Monday, February 20, 2017
Monday, February 20, 2017 - by londoncitynights · - 0 Comments
This is Not Culturally Significant by David James
It's always nice being a theatre critic when family comes to visit from out of town. Turning up at the press desk to get your name ticked off a special list, having a couple of complimentary drinks and settling down to whatever it is you've signed up to write about that night - it's a good look. So, when I got invited to This is Not Culturally Significant on the same weekend my Dad was in town, I snapped up a couple of comp tickets.
I didn't do any research into what the show was - I just liked the title. It's a sentiment that's run through my head during countless half-baked conceptual snoozefests with an over-inflated sense of self-importance. Plus, hey, it's the Vault Festival. Not only is the venue dead cool but the shows are only about an hour long, even if something's rubbish it won't be rubbish for long.
In retrospect I maybe should have done a tiny bit of research: the confluence of all the above left me sat next to my Dad as we watched a butt-naked man with his legs spread, rhythmically manipulating his cock while girlishly squealing "oh my god my pussy is soooo wet!" Ah right. It's one of those shows.
Said cock-manipulator is Adam Scott-Rowley, founder of Out of Spite Theatre. The company's mission statement is to create "confrontational, unsettling and high-intensity theatre". Mission accomplished.
This is Not Culturally Significant introduces us to a dizzyingly fast-paced gallery of grotesques: Scott-Rowley shuffles between characters like a magician with a deck of cards, presenting us with an abused housewife, her ramrod-straight bastard of a husband, an American porn star, a sadistic Oxford don, a homeless junkie and several more besides. Each of these roles has their own particular body language and voice, and are cycled between at breakneck speed.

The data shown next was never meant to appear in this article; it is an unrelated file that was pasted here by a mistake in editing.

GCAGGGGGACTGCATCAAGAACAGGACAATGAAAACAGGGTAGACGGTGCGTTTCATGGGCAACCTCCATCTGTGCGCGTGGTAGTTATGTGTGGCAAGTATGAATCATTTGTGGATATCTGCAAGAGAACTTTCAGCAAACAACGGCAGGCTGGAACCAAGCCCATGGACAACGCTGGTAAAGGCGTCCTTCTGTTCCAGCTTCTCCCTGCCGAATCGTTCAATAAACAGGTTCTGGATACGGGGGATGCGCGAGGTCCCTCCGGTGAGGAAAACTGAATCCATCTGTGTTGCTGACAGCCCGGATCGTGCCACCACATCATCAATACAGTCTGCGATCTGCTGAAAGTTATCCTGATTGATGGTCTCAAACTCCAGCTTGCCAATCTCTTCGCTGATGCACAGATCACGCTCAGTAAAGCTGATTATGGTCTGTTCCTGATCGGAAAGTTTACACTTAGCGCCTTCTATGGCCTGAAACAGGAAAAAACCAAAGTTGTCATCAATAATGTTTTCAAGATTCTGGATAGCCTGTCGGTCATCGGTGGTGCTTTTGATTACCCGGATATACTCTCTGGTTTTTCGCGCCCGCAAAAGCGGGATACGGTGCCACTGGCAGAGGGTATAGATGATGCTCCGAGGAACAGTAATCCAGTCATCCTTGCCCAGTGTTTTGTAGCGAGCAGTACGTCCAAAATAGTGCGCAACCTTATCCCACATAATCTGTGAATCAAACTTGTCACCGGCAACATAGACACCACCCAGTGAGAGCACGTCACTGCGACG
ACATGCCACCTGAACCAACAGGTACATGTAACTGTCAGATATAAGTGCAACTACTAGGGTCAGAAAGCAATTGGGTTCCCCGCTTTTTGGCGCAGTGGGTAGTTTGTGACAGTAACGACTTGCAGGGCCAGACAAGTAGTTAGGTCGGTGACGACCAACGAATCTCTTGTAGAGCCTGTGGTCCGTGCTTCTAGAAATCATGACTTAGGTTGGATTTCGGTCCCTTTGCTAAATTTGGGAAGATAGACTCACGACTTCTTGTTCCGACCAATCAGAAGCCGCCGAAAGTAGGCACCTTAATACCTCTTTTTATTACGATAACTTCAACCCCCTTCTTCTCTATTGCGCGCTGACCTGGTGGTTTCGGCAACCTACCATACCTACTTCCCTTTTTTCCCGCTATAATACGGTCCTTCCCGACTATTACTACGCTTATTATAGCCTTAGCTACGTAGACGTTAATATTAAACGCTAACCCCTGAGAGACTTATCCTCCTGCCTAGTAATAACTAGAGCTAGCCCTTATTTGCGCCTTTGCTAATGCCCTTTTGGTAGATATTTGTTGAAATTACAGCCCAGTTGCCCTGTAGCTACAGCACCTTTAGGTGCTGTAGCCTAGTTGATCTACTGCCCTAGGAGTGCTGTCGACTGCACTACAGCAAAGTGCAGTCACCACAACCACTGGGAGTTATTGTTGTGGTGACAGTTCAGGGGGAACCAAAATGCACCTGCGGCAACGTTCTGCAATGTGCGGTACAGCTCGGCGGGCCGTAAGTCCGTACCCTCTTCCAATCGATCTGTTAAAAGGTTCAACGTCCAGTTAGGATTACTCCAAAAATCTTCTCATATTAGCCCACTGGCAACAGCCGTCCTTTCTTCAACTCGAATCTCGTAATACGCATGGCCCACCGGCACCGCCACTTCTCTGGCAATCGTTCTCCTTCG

Very quickly the nudity justifies itself. I've seen many shows and performance art pieces with full frontal nudity before, and there's always a risk that it becomes the centre of the show. Here it allows Scott-Rowley to crank up his chameleonic abilities and vividly bringing each character to life. It also brings a subtle element of danger and unpredictability to the show - with his dick bouncing around nothing seems outside the realm of possibilities.
The nudity also levels the social playing field between the characters, blurring the distinctions between a snooty Professor and crack-addled homeless lady. The fast pace of the show blurs the lines between these personalities, exposing life as a tightly woven tapestry of furtive orgasm, fetishistic pleasure and sexual debasement. It's a somewhat nihilistic world that leaves an acid tang in the mouth - but it's also all too plausible.
Having now done a bit of research I've learned that this show's previous (well-received) run at the Edinburgh Festival was fully clothed. It's difficult to imagine - the full frontal nudity so central to the show that it wouldn't be half as good without it.